Brennan Linsley / AP file
In this photo, reviewed by a U.S. Dept of Defense official, a detainee shields his face as he peers out through the so-called "bean hole" which is used to pass food and other items into detainee cells, at Camp Delta detention center, Guantanamo Bay, Cuba, on Dec. 4. 2006.
The issue is one of more than two dozen on the docket for a week of pretrial hearings that began on Monday in the war crimes tribunal at the Guantanamo Bay U.S. Naval Base in Cuba.
The defendants include Khalid Sheikh Mohammed, the accused mastermind of the hijacked plane attacks that killed 2,976 people on September 11, 2001. He wore a camouflage jacket to court over his white tunic and defiantly refused to answer the judge's questions.
President George W. Bush announced in 2006 that the September 11 defendants were among a group of "high-value" captives sent to Guantanamo from the secret prisons.
The CIA has acknowledged that Mohammed was subjected to the simulated drowning technique known as waterboarding. The defendants said they were also subjected to sleep deprivation, threats, and being chained in painful positions.
The defense lawyers will argue that their clients' treatment was illegal pretrial punishment and constituted "outrageous government misconduct" that could justify dismissal of the charges, or at least spare the defendants from execution if convicted.
"By its nature, torture affects the admissibility of evidence, the credibility of witnesses, the appropriateness of punishment and the legitimacy of the prosecution itself," the defense lawyers wrote in court documents.
At least one potential witness was also held in the CIA prisons and his treatment could raise questions about the admissibility of his testimony, said James Connell, defense attorney for Mohammed's nephew, defendant Ali Abdul-Aziz Ali.
The chief prosecutor, Brigadier General Mark Martins, said the prosecution does not plan to introduce any evidence obtained from the defendants or anyone else via torture, cruelty or inhuman treatment - which is prohibited by U.S. law and international treaty.
In a departure from the Bush administration, the Obama administration has made it clear that any interrogation techniques must adhere to those long established in the army field manual, which prohibits torture.
The defendants have been in U.S. custody for a decade, but there are still numerous legal and evidentiary issues that must be resolved before their trial begins on charges that include murder, hijacking, terrorism and attacking civilians.
The judge presiding over the September 11 trial, Army Colonel James Pohl, ordered in 2004 that the Abu Ghraib prison in Iraq be preserved as a "crime scene." He was at the time presiding over the trial of U.S. military police officers accused of torturing and photographing prisoners at Abu Ghraib.
Iraq was then under U.S. occupation. It was unclear whether Pohl had authority to order the preservation of the CIA prisons, whose location the government has kept secret, arguing that disclosure could threaten U.S. national security and put allies at risk.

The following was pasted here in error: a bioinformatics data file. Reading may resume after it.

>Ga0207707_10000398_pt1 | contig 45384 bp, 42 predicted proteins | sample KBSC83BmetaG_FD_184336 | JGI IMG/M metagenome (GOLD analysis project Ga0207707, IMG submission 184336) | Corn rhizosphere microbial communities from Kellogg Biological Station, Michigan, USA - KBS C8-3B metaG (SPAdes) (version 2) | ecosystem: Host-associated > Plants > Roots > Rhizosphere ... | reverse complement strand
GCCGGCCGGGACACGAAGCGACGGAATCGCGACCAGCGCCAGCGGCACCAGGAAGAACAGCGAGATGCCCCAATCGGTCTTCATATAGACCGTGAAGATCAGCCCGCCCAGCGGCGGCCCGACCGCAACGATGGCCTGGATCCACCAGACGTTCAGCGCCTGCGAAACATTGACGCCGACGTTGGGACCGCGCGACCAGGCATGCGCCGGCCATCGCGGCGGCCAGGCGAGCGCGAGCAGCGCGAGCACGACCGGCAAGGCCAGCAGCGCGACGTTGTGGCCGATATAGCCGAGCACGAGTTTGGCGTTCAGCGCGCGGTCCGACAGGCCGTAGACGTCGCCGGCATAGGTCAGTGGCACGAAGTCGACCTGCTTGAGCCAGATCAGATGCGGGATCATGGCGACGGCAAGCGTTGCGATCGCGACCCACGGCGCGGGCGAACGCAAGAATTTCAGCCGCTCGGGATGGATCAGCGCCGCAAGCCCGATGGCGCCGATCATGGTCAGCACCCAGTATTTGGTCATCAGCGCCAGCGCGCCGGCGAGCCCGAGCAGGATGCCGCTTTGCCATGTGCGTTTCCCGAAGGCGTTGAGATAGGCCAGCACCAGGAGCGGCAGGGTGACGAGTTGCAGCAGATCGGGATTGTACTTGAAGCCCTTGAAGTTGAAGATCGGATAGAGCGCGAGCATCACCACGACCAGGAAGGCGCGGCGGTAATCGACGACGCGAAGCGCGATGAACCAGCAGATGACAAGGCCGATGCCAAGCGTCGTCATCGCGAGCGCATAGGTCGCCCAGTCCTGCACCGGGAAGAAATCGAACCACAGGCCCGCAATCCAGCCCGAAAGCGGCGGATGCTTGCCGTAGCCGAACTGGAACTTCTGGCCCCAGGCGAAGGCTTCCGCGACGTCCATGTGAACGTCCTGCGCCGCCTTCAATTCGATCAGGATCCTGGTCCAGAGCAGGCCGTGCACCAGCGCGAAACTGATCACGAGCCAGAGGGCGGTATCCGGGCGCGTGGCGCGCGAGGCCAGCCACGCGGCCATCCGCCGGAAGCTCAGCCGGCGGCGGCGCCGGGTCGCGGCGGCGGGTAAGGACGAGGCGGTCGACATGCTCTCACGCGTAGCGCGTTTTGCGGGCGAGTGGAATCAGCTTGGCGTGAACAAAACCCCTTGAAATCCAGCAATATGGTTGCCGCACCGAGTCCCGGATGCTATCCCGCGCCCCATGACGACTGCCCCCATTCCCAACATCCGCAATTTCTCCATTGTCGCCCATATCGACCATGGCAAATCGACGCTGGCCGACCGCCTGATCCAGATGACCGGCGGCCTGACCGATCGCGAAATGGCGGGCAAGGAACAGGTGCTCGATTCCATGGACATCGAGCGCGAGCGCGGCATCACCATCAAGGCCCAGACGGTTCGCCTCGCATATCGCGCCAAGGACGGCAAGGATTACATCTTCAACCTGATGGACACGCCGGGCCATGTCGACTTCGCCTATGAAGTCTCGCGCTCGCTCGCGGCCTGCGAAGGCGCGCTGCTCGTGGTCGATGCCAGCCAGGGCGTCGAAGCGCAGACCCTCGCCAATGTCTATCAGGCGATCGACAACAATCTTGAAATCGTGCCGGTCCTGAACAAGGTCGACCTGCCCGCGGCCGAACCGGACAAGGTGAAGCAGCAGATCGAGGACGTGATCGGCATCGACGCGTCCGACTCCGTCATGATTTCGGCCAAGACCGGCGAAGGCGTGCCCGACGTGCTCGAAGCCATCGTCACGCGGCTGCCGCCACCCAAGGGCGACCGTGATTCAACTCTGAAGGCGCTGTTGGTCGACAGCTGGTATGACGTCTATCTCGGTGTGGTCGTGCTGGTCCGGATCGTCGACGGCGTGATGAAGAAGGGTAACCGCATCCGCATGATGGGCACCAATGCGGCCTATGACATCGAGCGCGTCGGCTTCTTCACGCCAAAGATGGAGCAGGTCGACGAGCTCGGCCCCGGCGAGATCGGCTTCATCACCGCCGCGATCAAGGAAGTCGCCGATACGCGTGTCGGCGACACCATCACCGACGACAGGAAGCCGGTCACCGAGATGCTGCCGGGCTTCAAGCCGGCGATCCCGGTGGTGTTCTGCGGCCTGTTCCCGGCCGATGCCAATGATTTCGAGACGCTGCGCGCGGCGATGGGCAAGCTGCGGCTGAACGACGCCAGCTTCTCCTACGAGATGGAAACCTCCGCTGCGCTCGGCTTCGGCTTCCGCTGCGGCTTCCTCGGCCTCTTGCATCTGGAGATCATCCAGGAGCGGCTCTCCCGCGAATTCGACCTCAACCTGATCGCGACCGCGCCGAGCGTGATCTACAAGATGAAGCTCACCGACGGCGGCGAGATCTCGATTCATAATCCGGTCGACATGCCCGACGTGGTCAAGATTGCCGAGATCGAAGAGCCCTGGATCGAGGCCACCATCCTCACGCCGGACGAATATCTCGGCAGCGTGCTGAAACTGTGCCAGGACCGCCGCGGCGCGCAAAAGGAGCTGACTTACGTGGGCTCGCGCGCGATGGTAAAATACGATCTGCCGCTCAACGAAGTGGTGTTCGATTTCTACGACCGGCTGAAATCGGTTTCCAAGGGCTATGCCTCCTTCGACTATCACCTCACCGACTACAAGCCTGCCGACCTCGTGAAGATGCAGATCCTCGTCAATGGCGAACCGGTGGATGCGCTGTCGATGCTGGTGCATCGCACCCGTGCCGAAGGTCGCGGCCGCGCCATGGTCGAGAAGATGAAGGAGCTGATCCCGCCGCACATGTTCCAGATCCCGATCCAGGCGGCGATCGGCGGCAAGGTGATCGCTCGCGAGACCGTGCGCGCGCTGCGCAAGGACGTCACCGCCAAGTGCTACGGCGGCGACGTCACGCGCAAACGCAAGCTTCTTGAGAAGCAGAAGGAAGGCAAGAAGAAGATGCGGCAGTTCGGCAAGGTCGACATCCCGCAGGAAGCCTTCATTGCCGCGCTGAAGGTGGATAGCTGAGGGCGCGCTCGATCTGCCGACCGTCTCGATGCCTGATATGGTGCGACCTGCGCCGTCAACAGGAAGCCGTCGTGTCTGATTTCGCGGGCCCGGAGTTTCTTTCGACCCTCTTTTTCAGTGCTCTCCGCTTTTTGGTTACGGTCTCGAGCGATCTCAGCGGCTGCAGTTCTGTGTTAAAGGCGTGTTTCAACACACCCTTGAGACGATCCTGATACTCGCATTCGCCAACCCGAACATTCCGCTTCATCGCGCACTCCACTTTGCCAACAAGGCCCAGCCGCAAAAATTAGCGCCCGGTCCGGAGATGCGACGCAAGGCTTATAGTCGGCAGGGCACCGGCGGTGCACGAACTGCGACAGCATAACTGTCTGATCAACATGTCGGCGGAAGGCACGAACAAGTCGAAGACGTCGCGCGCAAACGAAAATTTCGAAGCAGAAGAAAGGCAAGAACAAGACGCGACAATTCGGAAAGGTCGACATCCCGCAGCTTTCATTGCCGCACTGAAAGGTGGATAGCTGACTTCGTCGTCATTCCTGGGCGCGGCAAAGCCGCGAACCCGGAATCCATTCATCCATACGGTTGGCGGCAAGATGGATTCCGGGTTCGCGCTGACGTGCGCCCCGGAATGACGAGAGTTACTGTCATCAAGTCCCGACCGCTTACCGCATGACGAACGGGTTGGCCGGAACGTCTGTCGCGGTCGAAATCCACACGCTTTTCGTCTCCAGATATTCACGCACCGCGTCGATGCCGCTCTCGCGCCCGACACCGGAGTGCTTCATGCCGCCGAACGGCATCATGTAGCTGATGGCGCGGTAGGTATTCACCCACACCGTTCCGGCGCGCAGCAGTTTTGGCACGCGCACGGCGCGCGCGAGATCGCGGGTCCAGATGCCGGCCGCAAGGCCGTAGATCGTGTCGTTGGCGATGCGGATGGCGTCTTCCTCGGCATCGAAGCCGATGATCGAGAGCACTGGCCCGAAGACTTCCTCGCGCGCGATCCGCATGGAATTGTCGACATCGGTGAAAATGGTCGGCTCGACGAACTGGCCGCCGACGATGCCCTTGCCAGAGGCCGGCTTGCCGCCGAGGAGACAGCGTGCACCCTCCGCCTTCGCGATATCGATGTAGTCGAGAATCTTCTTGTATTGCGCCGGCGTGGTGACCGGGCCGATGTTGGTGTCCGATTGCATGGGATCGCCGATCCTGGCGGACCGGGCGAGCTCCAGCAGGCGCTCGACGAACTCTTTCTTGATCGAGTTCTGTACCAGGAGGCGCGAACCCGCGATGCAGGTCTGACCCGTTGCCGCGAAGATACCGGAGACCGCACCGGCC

Polish prosecutors are investigating allegations that one of the sites was in Poland, and there is evidence the CIA set up others in Romania, Lithuania and Thailand, according to reports by the Council of Europe and the United Nations.
Lawyers for the September 11 defendants first made the request for preservation of the secret CIA prisons under seal in September of last year. The request was unsealed about a month later. But this week's pre-trial hearing marks the first time it has been presented in the Guantanamo court.
Before considering the CIA prisons issue, the court on Monday began slogging through issues such as whether the defendants had agreed to add lawyers to two defense teams and drop one from another and whether they must show up in court for pretrial hearings.
When two of them refused to answer whether they had approved the personnel changes, the judge took their lawyers' word for it that they had.
But he said he would not grant their request to skip some court sessions unless they first acknowledged vocally that they understood they had the right to be present for discussions that could affect their legal rights.
"They're going to have to tell me out of their own mouths, or they'll be here," Pohl said.
After a chaotic May 2012 arraignment session that dragged on for 13 hours, the defendants have alternated between refusing to speak to the judge and making accusatory statements against the United States. Although they largely ignored the judge on Monday, they whispered to their lawyers and appeared to be reading legal documents.
Mohammed and his nephew are Pakistani citizens. The other defendants are Walid bin Attash and Ramzi Binalshibh, both Yemenis, and Mustafa al Hawsawi, a Saudi.
Family members of 9/11 victims have traveled to Guantanamo Bay, Cuba, to watch the arraignment of alleged 9/11 mastermind Khalid Sheikh Mohammed, who reportedly refused to listen to the judge or answer questions during Saturday's proceedings. NBC's Michael Isikoff reports.